Light Friday: Worst and Weirdest Interview Blunders

Plus: Smart Fork Provides Eating Advice, Water-Powered Electronics, and Reevaluating the American Work Ethic.

Smart Fork Aims to Improve Eating Habits

The International Consumer Electronics Show (CES) in Las Vegas recently featured a healthy high-tech solution for food lovers: a smart fork that monitors your eating habits.

The HAPIfork is an electronic utensil that monitors the speed at which a user eats meals. If the user is shoveling dinner in too quickly, the HAPILABS utensil vibrates and lights up to let them know they might be on a one-way ticket to gastric reflux. The HAPIfork also comes with a spoon attachment, so eaters can enjoy cereal at slower speeds as well.

Originally designed for clinical tests to encourage moderate eating speeds to prevent weight gain and indigestion, the HAPIfork will ship with a dashboard app that tracks its user’s habits. The tool is also optimized for social communication, so users can share their eating progress with a support group.

The HAPIfork will ship in the second quarter of 2013 at a retail price of $99.99, with updates for Bluetooth-enabled utensils planned for Q3. Watch the video below to see the smart fork in action:

The Worst and Weirdest Interview Blunders

With the job market making slow but steady gains in recent months, about a quarter of all workers are planning to seek new positions in 2013 or 2014. For these job seekers, mastering the art of the interview will be a crucial tool in landing a position. At the very least, they’ll have to avoid making the types of blunders that can sink anyone’s chance at getting hired.

A recent survey from CareerBuilder highlights some of the most egregious, funny, and downright bizarre mistakes that job candidates have made during interviews over the past year, including:

  • Candidate said he had to quit a banking position because he was always tempted to steal.
  • Candidate denied that he had a cell phone with him even though it could be heard ringing in the briefcase beside him.
  • Candidate emptied the employer’s candy dish into her pocket.
  • Candidate said he didn’t like getting up early and didn’t like to read.
  • Candidate asked to be paid “under the table.”
  • Candidate reached over and placed a hand on the interviewer’s knee.
  • Candidate commented that he would do whatever it takes to get the job done, legal or not.
  • Candidate hugged the president of the company.
  • Candidate called his wife to see what they were having for dinner.
  • Candidate asked to postpone the start date so she could still get holiday gifts from vendors at her current job.
  • Candidate called in sick to her current employer during the interview, faking an illness.
  • Candidate said he didn’t want the job if he had to work a lot.
  • Candidate wouldn’t answer a question because he thought they would steal his idea and not hire him.

Naturally, every candidate should try to avoid making these kinds of blunders, yet even smaller mistakes can end up costing someone a job. That means it’s critical for job seekers to rigorously rehearse their interview tactics before showing up.

“A job interview can be one of the most nerve-wracking experiences out there, so it’s important to plan and practice,” Rosemary Haefner, CareerBuilder’s vice president of human resources, explained. “Have a friend run through a mock interview with you, asking questions you think will come up and some curve balls you’re not expecting. Thoroughly research the company ahead of time and draft responses that incorporate your accomplishments. The more prepared you are, the less likely you are to run into mishaps.”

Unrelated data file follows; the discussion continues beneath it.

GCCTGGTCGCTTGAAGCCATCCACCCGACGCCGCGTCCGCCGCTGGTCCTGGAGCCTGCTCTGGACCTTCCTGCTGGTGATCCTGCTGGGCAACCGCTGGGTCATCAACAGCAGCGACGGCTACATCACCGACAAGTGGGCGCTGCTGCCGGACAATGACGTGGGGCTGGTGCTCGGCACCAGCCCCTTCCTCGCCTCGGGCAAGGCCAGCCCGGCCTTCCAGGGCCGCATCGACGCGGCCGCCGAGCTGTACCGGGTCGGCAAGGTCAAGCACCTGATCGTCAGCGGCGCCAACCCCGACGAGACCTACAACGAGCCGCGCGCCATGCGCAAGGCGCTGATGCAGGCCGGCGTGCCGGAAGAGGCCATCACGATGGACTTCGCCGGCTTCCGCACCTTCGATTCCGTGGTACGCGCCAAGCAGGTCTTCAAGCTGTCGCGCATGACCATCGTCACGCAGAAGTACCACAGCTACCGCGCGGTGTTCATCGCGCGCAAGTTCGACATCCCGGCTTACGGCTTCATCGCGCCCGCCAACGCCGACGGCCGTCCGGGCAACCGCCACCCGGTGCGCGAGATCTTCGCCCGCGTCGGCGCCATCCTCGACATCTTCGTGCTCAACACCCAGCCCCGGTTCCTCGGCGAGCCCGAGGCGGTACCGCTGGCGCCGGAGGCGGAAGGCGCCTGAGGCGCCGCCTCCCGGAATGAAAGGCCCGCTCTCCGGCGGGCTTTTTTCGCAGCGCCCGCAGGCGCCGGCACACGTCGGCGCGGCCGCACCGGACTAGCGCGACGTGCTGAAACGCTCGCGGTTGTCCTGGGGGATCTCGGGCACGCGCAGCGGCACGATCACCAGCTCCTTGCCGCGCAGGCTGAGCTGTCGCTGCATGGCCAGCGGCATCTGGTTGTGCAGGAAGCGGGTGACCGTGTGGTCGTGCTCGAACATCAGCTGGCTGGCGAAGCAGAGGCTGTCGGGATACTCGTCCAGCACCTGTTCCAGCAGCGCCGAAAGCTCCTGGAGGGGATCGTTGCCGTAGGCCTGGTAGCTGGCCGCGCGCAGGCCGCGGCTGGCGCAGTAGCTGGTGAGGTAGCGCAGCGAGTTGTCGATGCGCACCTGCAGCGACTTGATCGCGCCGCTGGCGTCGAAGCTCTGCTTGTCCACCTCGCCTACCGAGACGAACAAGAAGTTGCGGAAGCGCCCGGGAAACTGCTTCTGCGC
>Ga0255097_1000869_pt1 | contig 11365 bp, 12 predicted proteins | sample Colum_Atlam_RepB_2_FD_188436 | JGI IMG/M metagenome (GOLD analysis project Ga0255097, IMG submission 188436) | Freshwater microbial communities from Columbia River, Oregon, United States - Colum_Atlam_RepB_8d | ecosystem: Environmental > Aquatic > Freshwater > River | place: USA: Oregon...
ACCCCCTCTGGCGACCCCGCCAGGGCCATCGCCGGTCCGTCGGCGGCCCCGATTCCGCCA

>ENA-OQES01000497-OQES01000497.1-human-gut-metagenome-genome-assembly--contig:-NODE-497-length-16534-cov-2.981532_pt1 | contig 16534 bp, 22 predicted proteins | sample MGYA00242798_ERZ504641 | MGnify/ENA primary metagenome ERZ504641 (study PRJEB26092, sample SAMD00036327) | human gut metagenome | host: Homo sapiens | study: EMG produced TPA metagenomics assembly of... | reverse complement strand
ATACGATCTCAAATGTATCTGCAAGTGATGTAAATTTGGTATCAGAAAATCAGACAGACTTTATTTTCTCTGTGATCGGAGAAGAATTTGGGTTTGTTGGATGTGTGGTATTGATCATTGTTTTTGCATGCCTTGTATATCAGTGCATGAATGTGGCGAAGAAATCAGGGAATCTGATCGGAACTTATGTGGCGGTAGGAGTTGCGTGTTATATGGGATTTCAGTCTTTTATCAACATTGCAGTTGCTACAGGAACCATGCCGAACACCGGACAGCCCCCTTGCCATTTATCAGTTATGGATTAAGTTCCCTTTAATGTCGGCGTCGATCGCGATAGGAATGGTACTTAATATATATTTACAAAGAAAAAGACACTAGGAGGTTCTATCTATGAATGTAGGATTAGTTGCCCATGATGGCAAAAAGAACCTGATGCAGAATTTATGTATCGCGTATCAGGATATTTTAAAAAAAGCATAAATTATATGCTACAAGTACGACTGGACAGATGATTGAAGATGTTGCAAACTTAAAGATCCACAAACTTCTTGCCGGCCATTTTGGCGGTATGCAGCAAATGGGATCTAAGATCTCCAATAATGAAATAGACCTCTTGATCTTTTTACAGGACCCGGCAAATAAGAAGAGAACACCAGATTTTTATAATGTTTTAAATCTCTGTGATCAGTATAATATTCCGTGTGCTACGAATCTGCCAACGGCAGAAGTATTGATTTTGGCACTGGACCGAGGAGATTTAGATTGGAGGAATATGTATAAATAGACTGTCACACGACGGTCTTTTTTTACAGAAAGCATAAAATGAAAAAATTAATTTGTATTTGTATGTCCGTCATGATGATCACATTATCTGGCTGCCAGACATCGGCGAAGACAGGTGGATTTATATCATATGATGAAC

Water-Powered Electronics and Artificial Muscles

A new material that converts water vapor into energy could one day power artificial robotic muscles or generate enough electricity to power small electronics. A team of engineers from MIT found that the material requires only a small amount of water vapor to generate a large amount of energy, enough to lift a load of silver wires 10 times its own weight.

The research team has proven that the material, made from two interlocking organic polymers, could lead to changes in medical research. Up close, it looks like a series of contracting black sheets.

The breakthrough involves two polymers that are designed to expand when exposed to moisture and contract when they release water. The researchers coated these “artificial muscles” with nine-micron-wide layers of polyvinylidene difluoride, a piezoelectric material. This converts constant mechanical stress into electrical energy. The polymer sheets produce electricity peaking at approximately 1 volt, according to Txchnologist.

The main advantage is that it’s able to harvest energy from the environment without an external power source, unlike a sensor powered by a battery, which requires replacement, Mingming Ma, author of the findings, explained in Science.

Outside the medical field, potential applications could include water-vapor power generators or wearable small generators to power electronics.

Check out the remarkable material here:

Do Americans Really Care about Work?

We often view ourselves as members of a workaholic culture, especially when compared to countries that have a more relaxed attitude to the daily grind. But is the American work ethic really that pervasive?

A recent study from that examined American attitudes toward work found that a surprising number of people focus most of their energy on their personal, rather than professional, lives. The following infographic sheds light on the trend:


Have a great weekend, folks.



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